Unusual art of kalamkari

For over 3,000 years, Indian folk art kalamkari has continued to fascinate the world with its unique drawings made with wooden stamps or handmade natural plant dyes.

Kalamkari is a traditional Indian way of painting cloth by hand, and the name itself comes from the Persian قلمکار and combines the two words kalam (pen) and kari (skill), ie drawing with a pen.

In the past, only cotton textiles were used for kalamkari, but now this technique can be practiced on all kinds of fabrics, such as wall paintings, dupatts (long universal scarves worn by many women in South Asia), pillows and more.

The Andhra Pradesh government is helping to preserve the ancient craft: the official registration of kalamkari as an art helps the master to fight legally in cases where his works are copied in any form.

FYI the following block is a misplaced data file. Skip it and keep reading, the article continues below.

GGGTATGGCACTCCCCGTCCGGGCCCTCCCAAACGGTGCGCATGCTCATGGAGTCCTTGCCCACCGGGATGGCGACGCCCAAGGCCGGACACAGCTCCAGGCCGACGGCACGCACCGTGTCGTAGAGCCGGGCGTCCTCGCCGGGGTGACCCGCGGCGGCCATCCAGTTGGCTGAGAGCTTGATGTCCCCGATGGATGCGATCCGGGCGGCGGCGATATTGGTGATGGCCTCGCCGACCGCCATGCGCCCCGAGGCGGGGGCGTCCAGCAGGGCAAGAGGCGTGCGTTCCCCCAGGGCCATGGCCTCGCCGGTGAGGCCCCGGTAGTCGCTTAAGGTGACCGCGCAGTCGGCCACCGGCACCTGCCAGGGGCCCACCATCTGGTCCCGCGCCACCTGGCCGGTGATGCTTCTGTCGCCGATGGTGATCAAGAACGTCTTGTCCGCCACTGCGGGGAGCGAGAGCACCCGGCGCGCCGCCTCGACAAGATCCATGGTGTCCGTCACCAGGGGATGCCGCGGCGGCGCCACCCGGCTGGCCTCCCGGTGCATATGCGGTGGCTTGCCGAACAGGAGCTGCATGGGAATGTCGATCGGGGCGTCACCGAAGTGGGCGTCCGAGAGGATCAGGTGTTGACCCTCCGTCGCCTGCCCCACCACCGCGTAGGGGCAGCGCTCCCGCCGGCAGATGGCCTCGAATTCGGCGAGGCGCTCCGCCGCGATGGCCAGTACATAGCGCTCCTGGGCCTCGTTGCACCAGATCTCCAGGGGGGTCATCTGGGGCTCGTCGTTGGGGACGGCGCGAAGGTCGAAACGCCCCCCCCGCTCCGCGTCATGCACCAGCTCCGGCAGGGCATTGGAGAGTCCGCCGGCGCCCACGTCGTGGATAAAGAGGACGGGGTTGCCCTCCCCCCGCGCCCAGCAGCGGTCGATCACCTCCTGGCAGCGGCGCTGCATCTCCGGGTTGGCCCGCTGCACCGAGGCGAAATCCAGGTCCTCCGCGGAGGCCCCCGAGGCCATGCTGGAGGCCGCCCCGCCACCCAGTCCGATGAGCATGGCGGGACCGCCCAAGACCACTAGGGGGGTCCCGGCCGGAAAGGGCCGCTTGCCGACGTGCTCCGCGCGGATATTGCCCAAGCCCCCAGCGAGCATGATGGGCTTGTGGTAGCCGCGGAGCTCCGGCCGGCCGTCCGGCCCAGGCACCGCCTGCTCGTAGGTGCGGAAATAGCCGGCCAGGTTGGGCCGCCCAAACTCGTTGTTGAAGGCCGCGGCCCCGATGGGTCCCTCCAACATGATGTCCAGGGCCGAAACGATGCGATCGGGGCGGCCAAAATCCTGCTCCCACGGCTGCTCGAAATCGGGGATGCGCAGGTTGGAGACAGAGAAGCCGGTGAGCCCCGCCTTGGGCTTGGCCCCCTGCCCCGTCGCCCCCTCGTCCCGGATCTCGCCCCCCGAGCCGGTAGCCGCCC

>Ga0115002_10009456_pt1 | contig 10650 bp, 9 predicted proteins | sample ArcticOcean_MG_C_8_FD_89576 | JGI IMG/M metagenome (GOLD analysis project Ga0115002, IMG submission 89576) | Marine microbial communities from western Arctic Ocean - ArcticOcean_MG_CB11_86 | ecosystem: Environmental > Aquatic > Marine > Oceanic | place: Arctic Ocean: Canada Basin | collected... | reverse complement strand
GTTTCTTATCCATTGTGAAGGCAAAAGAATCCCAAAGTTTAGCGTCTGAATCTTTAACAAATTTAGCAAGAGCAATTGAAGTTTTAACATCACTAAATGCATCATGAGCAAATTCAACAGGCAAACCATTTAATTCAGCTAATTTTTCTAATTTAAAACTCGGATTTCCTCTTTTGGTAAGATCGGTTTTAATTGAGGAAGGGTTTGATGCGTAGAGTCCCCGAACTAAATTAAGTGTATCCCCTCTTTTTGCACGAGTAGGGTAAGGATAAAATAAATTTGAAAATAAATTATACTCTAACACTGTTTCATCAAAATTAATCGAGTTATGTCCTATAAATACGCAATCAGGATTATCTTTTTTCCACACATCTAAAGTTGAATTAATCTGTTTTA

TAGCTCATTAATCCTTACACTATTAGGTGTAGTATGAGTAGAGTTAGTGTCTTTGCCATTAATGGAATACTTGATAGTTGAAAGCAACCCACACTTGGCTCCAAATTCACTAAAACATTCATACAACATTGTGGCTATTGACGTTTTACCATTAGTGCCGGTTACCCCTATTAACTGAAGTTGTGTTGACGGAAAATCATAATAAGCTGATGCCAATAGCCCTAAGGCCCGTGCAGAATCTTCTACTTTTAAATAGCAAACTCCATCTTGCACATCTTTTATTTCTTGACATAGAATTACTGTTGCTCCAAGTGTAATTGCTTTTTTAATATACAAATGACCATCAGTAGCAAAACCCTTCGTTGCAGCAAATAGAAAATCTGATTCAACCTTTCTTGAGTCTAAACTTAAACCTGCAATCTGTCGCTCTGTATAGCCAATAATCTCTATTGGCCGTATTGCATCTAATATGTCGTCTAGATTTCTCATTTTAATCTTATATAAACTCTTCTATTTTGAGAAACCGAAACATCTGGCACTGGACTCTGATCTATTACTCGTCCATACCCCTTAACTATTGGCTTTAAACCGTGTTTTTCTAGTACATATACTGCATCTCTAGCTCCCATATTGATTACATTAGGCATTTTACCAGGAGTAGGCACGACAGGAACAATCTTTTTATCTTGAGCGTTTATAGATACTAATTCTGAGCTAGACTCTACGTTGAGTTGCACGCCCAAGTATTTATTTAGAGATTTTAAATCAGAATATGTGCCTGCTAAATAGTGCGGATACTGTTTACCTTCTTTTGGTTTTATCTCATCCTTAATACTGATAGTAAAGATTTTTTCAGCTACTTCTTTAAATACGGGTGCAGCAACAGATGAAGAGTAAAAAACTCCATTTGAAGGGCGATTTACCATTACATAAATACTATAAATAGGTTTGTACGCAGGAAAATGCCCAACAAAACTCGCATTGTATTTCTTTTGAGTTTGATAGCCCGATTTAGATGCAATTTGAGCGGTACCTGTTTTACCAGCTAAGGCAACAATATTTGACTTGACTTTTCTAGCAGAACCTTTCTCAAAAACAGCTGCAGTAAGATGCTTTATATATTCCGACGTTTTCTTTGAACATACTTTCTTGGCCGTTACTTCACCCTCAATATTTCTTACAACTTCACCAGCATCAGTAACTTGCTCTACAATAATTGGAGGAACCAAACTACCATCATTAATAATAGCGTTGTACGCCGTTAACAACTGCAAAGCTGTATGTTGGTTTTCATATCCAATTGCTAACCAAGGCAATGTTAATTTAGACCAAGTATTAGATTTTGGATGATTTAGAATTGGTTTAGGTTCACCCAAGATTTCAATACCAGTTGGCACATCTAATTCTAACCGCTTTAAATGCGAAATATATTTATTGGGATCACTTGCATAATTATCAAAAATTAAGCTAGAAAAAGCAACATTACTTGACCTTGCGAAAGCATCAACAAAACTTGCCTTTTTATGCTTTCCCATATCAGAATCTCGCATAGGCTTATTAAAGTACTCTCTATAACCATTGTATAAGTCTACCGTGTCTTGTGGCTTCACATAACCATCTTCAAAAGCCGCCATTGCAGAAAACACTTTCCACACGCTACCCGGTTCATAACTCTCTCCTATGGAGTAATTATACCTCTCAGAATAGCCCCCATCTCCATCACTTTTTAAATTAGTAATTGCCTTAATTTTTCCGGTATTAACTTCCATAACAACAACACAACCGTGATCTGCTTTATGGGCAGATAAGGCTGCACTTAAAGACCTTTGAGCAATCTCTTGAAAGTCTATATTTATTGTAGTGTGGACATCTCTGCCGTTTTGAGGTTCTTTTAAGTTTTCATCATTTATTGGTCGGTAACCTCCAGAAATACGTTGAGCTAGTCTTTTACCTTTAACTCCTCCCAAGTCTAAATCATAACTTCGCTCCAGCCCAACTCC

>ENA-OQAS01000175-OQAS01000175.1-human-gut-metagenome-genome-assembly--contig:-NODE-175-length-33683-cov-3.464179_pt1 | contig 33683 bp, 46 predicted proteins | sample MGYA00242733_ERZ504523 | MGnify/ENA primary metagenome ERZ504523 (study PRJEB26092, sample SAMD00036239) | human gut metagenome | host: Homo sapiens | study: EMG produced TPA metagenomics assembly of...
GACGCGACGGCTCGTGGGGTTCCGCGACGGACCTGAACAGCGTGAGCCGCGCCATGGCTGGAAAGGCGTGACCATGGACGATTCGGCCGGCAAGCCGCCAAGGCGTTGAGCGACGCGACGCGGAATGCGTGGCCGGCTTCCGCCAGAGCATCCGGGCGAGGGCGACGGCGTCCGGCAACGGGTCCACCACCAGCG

(Prepared from the Internet)

Although hand-painted and hand-painted fabrics are mentioned in ancient scriptures, this art became popular only in the XVI-XVII centuries during the reign of the Muslim Sultanate of Golconda, under his patronage. The kalamkari art has been practiced by many families in the Indian state of Andhra Pradesh, in some Tamil Nadu villages by migrants from Telugu-speaking families, and has been a source of livelihood for generations. For a short time the craft of kalamkari was in decline, but was revived in the XVIII century with the arrival of the British, who with great enthusiasm recognized this art as very refined.

Today, there are two most famous centers of kalamkari production - Kalahasti (Chittur district) and Machilipatnam (Krishna district) in Andhra Pradesh. So in India there are two different styles of kalamkari: the style of srikakalahasti and the style of machilipatnam. When making kalamkari in the first style, only a special kalam bamboo pen is used for painting and subsequent painting. This is completely handmade. Machilipatam style involves the use of natural paints and wooden stamps to print instead of hand-painting.